NASA scientists exploring the dark side of the moon have revealed an ideal location for a permanent base on the rock.
New research from one of the space agency’s Lunar Reconnaissance Orbiter has finally unveiled the mysteries of the shadowy side of the moon.
Investigating the two poles in perpetual darkness, the Lyman Alpha Mapping Project (LAMP) found the presence of water frost and porous surfaces.
And after examining the Cabeus crater, researchers discovered the presence of hydrogen, mercury and other volatile gases which are ejected along with water from the crater’s soil.
Author Dr Randy Gladstone, a scientist in the SwRI Space Science and Engineering Division, said: “Our results suggest there could be as much as 1 to 2 per cent water frost in some permanently shadowed soils.”
Finding water at these new locations has increased scientists’ understanding of the satellite’s water system, which could be harnessed to provide clean drinking water for future moon inhabitants.
Co-author Dr Kurt Retherford, a senior research scientist also in SwRI’s Space Science and Engineering Division, said despite the promising results there is still more to discover.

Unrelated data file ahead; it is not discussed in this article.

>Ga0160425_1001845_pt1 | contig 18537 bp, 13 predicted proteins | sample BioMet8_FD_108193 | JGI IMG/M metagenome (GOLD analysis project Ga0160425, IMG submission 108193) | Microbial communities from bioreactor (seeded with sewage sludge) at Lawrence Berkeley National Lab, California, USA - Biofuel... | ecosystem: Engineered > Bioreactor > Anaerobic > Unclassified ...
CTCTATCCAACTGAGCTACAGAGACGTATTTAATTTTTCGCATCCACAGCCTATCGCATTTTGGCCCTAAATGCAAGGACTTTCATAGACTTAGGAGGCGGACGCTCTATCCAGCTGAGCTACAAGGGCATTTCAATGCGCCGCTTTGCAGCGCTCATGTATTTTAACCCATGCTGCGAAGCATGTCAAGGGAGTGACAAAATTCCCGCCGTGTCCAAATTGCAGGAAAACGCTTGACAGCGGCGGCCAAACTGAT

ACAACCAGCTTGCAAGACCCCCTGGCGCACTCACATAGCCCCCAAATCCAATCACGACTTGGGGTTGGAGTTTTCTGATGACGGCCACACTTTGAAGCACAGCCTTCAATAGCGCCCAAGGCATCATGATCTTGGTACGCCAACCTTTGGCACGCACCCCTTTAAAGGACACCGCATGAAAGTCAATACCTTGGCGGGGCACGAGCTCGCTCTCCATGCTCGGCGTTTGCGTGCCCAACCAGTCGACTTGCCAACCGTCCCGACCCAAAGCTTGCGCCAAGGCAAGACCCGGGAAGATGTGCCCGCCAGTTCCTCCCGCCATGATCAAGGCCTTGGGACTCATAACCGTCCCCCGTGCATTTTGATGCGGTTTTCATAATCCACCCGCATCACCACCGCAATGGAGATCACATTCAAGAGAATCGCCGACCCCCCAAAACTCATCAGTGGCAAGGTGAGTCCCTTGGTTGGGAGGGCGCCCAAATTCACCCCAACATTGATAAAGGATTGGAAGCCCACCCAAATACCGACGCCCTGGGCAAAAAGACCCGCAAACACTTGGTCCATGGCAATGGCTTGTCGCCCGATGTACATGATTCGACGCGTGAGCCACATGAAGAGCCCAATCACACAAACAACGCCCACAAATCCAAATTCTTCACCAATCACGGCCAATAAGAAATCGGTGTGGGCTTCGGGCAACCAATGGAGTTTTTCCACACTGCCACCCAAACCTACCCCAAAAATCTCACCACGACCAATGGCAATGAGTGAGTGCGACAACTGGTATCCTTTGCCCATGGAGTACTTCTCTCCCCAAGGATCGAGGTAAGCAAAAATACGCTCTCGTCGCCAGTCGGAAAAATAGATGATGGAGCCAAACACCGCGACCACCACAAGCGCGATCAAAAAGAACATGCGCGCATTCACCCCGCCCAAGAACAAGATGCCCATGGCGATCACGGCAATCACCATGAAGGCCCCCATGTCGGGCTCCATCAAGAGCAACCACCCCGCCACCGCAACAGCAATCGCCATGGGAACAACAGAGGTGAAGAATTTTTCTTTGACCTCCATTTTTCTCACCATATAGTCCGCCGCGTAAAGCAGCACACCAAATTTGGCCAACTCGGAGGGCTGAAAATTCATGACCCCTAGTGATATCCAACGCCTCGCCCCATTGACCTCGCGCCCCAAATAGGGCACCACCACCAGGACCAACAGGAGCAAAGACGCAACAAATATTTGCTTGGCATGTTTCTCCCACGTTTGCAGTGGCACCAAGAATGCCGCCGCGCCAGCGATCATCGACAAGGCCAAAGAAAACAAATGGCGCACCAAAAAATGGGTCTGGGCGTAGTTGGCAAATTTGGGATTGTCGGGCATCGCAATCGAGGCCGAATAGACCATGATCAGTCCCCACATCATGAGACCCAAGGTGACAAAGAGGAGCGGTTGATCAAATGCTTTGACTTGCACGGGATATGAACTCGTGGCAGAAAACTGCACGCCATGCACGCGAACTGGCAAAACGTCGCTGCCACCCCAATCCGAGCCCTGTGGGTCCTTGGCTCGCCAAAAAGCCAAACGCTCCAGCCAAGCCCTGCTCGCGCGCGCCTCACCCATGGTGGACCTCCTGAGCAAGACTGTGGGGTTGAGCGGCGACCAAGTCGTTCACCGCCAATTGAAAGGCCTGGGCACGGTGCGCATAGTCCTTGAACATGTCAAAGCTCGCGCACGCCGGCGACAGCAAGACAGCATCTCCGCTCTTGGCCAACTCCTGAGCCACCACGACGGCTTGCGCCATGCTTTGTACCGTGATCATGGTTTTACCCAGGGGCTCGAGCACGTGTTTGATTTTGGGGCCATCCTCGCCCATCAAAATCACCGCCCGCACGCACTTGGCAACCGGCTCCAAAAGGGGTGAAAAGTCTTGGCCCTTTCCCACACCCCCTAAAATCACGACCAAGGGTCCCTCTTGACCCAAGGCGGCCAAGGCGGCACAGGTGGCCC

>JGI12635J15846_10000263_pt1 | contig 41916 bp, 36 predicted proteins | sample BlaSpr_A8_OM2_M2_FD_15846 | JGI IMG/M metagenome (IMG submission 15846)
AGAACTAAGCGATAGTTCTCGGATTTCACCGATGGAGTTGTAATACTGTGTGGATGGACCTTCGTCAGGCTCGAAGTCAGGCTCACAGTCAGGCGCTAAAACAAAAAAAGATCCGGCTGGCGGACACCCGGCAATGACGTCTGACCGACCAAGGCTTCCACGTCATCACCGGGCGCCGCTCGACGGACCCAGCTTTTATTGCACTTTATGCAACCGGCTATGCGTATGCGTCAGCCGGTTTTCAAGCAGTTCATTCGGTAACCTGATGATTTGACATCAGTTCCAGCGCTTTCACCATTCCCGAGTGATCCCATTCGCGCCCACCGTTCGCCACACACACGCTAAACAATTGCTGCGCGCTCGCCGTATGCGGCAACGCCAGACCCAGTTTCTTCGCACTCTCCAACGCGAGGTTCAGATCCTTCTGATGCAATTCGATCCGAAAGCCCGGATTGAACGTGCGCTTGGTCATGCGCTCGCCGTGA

He said: “The permanently shadowed regions of the Moon are revealing themselves to be some of the most exotic places in the solar system, well worthy of future exploration.
“Any discovery of water frost and other resources in the area also could reduce the need to transport resources from Earth to a base at the pole.”
The presence of water frost makes it an ideal location to set up a permanent moon base in the future, said Mr Rutherford.
Sometimes called the far side of the moon, it refers to the side of the satellite which is unable to be viewed from earth.
Always facing away from the planet, the majority of the unobservable surface was first glimpsed by humans in 1959 when a Soviet probe managed to photograph it.
No humans have ever ventured to the dark side, but over the years as advancements in technology few it was revealed that the mysterious hemisphere was littered with craters.
One of the largest craters in the entire solar system, the South Pole-Aitken basin, is located on the shadowy side.
In 1969 the first humans, Neil Armstrong and Buzz Aldrin, set foot on the moon after the successful Apollo 11 mission.
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